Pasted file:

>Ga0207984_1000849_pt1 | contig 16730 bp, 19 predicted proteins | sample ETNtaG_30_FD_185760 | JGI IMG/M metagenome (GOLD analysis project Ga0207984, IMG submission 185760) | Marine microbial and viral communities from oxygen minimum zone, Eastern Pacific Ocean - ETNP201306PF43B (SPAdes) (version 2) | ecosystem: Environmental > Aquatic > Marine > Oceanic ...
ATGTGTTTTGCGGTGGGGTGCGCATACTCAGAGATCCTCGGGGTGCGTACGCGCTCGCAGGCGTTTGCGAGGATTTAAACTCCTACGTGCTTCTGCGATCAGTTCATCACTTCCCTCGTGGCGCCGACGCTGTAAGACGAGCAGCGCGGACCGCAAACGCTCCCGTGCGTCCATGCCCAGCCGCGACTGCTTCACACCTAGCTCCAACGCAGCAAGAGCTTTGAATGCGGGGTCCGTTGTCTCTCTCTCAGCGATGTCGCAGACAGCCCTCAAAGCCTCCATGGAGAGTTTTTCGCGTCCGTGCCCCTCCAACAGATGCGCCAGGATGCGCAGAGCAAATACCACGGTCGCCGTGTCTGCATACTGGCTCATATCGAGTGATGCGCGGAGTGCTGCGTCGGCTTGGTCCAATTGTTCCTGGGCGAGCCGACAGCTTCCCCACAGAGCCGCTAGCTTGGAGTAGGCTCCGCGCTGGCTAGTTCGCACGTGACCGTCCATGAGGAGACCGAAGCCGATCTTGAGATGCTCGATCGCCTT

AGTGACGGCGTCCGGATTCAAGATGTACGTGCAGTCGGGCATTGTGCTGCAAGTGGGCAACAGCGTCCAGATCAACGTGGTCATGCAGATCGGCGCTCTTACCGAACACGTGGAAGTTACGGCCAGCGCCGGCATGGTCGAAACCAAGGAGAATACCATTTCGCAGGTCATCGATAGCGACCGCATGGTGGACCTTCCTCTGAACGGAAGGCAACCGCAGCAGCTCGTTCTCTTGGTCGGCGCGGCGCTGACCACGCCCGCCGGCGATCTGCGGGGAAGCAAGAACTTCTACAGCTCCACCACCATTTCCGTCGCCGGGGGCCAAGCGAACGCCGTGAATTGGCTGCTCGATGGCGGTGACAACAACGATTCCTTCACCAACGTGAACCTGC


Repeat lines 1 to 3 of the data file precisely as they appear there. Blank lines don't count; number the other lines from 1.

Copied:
>Ga0207984_1000849_pt1 | contig 16730 bp, 19 predicted proteins | sample ETNtaG_30_FD_185760 | JGI IMG/M metagenome (GOLD analysis project Ga0207984, IMG submission 185760) | Marine microbial and viral communities from oxygen minimum zone, Eastern Pacific Ocean - ETNP201306PF43B (SPAdes) (version 2) | ecosystem: Environmental > Aquatic > Marine > Oceanic ...
ATGTGTTTTGCGGTGGGGTGCGCATACTCAGAGATCCTCGGGGTGCGTACGCGCTCGCAGGCGTTTGCGAGGATTTAAACTCCTACGTGCTTCTGCGATCAGTTCATCACTTCCCTCGTGGCGCCGACGCTGTAAGACGAGCAGCGCGGACCGCAAACGCTCCCGTGCGTCCATGCCCAGCCGCGACTGCTTCACACCTAGCTCCAACGCAGCAAGAGCTTTGAATGCGGGGTCCGTTGTCTCTCTCTCAGCGATGTCGCAGACAGCCCTCAAAGCCTCCATGGAGAGTTTTTCGCGTCCGTGCCCCTCCAACAGATGCGCCAGGATGCGCAGAGCAAATACCACGGTCGCCGTGTCTGCATACTGGCTCATATCGAGTGATGCGCGGAGTGCTGCGTCGGCTTGGTCCAATTGTTCCTGGGCGAGCCGACAGCTTCCCCACAGAGCCGCTAGCTTGGAGTAGGCTCCGCGCTGGCTAGTTCGCACGTGACCGTCCATGAGGAGACCGAAGCCGATCTTGAGATGCTCGATCGCCTT

AGTGACGGCGTCCGGATTCAAGATGTACGTGCAGTCGGGCATTGTGCTGCAAGTGGGCAACAGCGTCCAGATCAACGTGGTCATGCAGATCGGCGCTCTTACCGAACACGTGGAAGTTACGGCCAGCGCCGGCATGGTCGAAACCAAGGAGAATACCATTTCGCAGGTCATCGATAGCGACCGCATGGTGGACCTTCCTCTGAACGGAAGGCAACCGCAGCAGCTCGTTCTCTTGGTCGGCGCGGCGCTGACCACGCCCGCCGGCGATCTGCGGGGAAGCAAGAACTTCTACAGCTCCACCACCATTTCCGTCGCCGGGGGCCAAGCGAACGCCGTGAATTGGCTGCTCGATGGCGGTGACAACAACGATTCCTTCACCAACGTGAACCTGC